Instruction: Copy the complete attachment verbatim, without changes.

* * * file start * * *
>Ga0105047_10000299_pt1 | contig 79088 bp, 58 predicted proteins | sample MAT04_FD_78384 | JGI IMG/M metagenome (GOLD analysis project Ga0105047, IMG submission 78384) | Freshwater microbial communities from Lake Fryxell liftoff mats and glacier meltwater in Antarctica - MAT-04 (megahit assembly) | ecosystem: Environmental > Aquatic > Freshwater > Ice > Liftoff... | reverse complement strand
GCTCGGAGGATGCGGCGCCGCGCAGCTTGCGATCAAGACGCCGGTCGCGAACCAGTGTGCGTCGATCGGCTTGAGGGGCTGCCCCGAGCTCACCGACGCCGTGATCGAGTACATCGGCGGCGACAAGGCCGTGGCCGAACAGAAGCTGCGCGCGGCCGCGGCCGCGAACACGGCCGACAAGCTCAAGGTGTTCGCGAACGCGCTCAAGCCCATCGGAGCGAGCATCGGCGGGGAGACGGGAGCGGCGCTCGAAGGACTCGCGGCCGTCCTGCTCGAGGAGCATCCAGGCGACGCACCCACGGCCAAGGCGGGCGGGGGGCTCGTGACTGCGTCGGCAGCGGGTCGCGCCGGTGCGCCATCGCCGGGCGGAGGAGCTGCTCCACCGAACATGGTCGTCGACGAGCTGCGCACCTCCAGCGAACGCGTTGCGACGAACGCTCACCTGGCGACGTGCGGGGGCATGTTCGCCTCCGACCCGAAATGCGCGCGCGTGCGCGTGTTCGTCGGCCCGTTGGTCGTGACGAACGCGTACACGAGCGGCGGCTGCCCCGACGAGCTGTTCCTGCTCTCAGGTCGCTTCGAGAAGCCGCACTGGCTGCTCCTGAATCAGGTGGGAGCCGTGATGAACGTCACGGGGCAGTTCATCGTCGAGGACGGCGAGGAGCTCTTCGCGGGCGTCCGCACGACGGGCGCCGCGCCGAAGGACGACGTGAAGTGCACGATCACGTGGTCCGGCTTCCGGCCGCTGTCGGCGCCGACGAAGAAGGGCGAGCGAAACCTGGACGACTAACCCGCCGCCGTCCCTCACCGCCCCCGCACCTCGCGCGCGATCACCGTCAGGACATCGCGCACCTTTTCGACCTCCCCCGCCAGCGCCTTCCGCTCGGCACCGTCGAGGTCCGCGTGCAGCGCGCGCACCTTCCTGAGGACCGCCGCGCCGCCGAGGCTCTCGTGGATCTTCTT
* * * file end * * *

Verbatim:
>Ga0105047_10000299_pt1 | contig 79088 bp, 58 predicted proteins | sample MAT04_FD_78384 | JGI IMG/M metagenome (GOLD analysis project Ga0105047, IMG submission 78384) | Freshwater microbial communities from Lake Fryxell liftoff mats and glacier meltwater in Antarctica - MAT-04 (megahit assembly) | ecosystem: Environmental > Aquatic > Freshwater > Ice > Liftoff... | reverse complement strand
GCTCGGAGGATGCGGCGCCGCGCAGCTTGCGATCAAGACGCCGGTCGCGAACCAGTGTGCGTCGATCGGCTTGAGGGGCTGCCCCGAGCTCACCGACGCCGTGATCGAGTACATCGGCGGCGACAAGGCCGTGGCCGAACAGAAGCTGCGCGCGGCCGCGGCCGCGAACACGGCCGACAAGCTCAAGGTGTTCGCGAACGCGCTCAAGCCCATCGGAGCGAGCATCGGCGGGGAGACGGGAGCGGCGCTCGAAGGACTCGCGGCCGTCCTGCTCGAGGAGCATCCAGGCGACGCACCCACGGCCAAGGCGGGCGGGGGGCTCGTGACTGCGTCGGCAGCGGGTCGCGCCGGTGCGCCATCGCCGGGCGGAGGAGCTGCTCCACCGAACATGGTCGTCGACGAGCTGCGCACCTCCAGCGAACGCGTTGCGACGAACGCTCACCTGGCGACGTGCGGGGGCATGTTCGCCTCCGACCCGAAATGCGCGCGCGTGCGCGTGTTCGTCGGCCCGTTGGTCGTGACGAACGCGTACACGAGCGGCGGCTGCCCCGACGAGCTGTTCCTGCTCTCAGGTCGCTTCGAGAAGCCGCACTGGCTGCTCCTGAATCAGGTGGGAGCCGTGATGAACGTCACGGGGCAGTTCATCGTCGAGGACGGCGAGGAGCTCTTCGCGGGCGTCCGCACGACGGGCGCCGCGCCGAAGGACGACGTGAAGTGCACGATCACGTGGTCCGGCTTCCGGCCGCTGTCGGCGCCGACGAAGAAGGGCGAGCGAAACCTGGACGACTAACCCGCCGCCGTCCCTCACCGCCCCCGCACCTCGCGCGCGATCACCGTCAGGACATCGCGCACCTTTTCGACCTCCCCCGCCAGCGCCTTCCGCTCGGCACCGTCGAGGTCCGCGTGCAGCGCGCGCACCTTCCTGAGGACCGCCGCGCCGCCGAGGCTCTCGTGGATCTTCTT